What is “burnout”?
Burnout is a term that refers to a state of excessive and prolonged stress that leads to:
- Emotional and physical exhaustion.
- Feelings of pessimism, a loss of enjoyment and detachment.
- A sense of ineffectiveness and lack of productivity.1
All of which can impact on our ability to perform at our personal or professional best and interfere with our health, happiness and relationships.
How does it happen?
Burnout occurs when we feel overwhelmed and unable to meet life’s constant demands and in many cases it’s work‐related.2 But anyone who feels overworked and not appreciated is at risk, whether they are a high‐level executive who works too much without enough time for relaxation or a social life, an office worker who has done the same job for 40 years and is feeling undervalued, bored and unchallenged or a working mum who is expected to be too many things to too many people. Personality traits can also contribute to burnout and those who have perfectionistic tendencies, are high‐achieving A type people, feel the need to always be in control and/or see the glass half empty appear to be most at risk.2
What is the difference between stress and burnout?
While burnout usually stems from unrelenting stress, it isn’t the same as too much stress. When we’re stressed we tend to feel overwhelmed but are able to imagine that once we get back into control everything will be ok. However people experiencing burnout will usually feel devoid of motivation, beyond the point of caring and unable to see any positive change in their situation.2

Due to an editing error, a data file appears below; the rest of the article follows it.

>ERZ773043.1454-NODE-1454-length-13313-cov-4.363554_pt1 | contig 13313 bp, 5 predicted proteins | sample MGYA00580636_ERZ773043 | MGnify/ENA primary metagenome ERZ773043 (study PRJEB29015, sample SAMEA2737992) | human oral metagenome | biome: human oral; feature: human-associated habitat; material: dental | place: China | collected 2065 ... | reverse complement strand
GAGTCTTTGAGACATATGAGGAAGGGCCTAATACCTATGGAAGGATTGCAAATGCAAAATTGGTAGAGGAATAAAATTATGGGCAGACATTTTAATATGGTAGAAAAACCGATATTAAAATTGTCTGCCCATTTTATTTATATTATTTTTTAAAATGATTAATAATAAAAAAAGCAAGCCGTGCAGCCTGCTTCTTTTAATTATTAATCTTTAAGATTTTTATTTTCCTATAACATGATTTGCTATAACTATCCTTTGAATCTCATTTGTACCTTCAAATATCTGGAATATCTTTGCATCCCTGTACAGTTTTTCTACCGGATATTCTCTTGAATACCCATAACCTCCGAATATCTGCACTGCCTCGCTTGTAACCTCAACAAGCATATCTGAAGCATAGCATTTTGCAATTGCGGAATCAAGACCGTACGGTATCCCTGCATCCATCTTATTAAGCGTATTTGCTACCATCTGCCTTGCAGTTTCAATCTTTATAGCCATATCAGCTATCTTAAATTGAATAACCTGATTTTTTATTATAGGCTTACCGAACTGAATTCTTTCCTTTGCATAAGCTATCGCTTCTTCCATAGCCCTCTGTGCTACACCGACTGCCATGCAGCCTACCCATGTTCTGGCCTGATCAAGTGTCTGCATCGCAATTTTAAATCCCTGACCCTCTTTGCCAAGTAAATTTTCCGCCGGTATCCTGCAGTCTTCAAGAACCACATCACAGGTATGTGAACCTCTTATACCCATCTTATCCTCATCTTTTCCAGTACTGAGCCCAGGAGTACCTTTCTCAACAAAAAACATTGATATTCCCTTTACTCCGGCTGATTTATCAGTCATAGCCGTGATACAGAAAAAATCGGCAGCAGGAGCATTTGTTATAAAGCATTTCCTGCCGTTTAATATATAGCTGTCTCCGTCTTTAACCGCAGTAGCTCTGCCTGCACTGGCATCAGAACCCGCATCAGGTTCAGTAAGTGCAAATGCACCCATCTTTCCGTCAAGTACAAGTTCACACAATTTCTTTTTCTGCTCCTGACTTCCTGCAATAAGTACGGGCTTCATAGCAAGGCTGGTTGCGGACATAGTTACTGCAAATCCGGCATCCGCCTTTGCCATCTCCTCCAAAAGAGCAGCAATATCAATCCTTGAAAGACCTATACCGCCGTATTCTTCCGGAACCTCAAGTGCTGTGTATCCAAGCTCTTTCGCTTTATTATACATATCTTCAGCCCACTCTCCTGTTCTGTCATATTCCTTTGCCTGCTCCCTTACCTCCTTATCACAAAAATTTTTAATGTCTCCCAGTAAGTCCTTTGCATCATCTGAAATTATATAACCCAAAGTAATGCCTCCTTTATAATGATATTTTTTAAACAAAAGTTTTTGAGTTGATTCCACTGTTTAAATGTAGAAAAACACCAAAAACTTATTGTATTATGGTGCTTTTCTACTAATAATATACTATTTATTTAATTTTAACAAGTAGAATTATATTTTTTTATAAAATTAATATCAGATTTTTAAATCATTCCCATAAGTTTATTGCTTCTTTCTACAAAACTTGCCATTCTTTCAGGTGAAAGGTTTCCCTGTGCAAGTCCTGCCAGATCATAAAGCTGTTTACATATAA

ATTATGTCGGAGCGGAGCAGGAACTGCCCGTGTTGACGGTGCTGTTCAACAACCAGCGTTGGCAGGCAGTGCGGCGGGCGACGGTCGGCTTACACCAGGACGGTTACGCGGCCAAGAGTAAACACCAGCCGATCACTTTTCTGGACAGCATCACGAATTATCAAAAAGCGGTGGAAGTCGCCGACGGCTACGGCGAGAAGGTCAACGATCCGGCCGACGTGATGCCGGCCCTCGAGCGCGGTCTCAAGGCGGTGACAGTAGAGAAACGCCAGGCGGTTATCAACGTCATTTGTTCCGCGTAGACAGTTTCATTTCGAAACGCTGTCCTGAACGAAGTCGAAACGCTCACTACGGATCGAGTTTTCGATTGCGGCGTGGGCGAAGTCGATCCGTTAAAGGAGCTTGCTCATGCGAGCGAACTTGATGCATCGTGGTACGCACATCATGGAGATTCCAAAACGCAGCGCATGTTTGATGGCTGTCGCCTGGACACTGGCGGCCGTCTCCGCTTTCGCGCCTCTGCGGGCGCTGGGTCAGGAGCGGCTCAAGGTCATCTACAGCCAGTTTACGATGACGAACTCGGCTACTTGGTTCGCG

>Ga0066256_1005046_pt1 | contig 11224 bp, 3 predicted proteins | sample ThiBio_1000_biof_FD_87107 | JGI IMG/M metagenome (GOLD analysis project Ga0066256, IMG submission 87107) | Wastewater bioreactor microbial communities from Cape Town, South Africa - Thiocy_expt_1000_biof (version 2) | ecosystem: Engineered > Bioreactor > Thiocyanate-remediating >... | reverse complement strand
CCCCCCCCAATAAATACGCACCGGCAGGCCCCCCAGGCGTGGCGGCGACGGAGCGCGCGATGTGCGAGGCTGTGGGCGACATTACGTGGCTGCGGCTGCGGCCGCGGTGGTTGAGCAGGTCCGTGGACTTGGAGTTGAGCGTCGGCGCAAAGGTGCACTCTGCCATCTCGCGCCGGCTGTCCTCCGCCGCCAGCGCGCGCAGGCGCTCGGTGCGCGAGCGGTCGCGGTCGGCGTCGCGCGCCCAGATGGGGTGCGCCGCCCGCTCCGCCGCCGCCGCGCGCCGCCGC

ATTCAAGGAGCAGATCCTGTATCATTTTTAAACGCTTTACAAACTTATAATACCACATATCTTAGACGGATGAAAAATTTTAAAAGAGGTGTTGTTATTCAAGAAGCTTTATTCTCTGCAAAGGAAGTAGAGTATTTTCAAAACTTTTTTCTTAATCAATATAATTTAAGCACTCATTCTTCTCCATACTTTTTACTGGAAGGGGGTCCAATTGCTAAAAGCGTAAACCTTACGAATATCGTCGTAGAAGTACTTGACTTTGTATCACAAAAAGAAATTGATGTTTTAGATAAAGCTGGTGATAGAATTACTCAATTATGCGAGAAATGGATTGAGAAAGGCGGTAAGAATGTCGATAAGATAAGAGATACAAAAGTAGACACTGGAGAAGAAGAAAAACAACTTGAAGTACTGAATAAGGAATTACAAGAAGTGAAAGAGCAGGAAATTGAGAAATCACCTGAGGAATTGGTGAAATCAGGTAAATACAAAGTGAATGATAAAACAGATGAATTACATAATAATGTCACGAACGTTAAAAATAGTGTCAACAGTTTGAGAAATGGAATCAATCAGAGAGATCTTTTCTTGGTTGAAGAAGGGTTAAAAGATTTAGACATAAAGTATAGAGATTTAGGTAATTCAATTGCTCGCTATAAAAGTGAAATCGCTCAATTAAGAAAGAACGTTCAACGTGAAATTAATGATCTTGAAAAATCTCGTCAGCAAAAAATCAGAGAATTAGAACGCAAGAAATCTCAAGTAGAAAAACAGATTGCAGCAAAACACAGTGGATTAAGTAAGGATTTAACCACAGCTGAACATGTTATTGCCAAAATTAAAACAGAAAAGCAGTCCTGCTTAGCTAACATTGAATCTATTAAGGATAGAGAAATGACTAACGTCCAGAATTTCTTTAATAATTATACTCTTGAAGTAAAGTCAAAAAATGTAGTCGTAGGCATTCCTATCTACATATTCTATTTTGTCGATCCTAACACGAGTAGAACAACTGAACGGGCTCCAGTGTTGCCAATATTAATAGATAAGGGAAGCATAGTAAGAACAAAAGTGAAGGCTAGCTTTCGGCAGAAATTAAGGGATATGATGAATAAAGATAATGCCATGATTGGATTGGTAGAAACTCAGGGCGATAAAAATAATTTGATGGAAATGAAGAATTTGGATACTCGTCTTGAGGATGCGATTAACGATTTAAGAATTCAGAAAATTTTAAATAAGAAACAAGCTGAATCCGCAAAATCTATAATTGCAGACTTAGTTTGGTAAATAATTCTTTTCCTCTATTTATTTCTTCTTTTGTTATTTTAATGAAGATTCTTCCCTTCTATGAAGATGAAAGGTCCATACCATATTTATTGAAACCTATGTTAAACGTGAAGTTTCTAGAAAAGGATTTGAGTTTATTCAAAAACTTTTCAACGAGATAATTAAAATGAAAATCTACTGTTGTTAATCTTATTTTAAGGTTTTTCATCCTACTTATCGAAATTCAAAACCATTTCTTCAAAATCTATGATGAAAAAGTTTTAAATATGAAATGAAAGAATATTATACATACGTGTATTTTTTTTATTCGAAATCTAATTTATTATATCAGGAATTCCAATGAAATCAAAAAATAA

How can I recognise it?
Burnout doesn’t happen overnight and is a gradual process that will usually get worse over time. The early warning signs and symptoms to look out for include:1,2
- Feeling drained and low in energy
- Difficulty falling asleep or staying asleep despite feeling exhausted
- Inability to concentrate or focus
- Feelings of anxiety, nagging feelings of tension, worry, apprehension or dread
- Frequent back pain, muscle aches and headaches
- Lowered immunity, more susceptible to colds, flus and other infections
- Loss of motivation and increasingly negative outlook on life
- Taking your frustration out on others
- Procrastination, taking longer to do simple tasks
- Feeling helpless and detaching yourself from others
What steps can I take to get my life back into balance?
If you recognise the impending symptoms of burnout, try getting back in control by:
- Adopting healthy eating, exercise and sleeping habits.
- Learning to delegate and saying “no” to extra demands on your time.
- Going on a holiday, even just a long weekend away.
- Learning how to manage stress through yoga, meditation and exercise or sharing your feelings with trusted friends or family members.
- Considering a natural supplement. Ingredients such as Sensoril™ (a Withania somnifera extract) can help relieve symptoms of anxiety and stress including fatigue, inability to concentrate, sleeplessness and irritability.
If you don’t feel you’re able to manage your feelings of stress and anxiety it’s important to seek the advice of your medical professional.
Learn about which Nature's Own product may be appropriate for you.SEE THE PRODUCTS HERE
Published March 18, 2014
Vitamin D and your body
Vitamin D is important for many aspects of health including bone and muscle...
Quinoa was everywhere in 2013 and with so many facts and benefits surrounding this plant, it's hardly surprising that...
Essential vitamins and minerals for your bones
They each have an individual role to play but all help keep our bones standing strong for...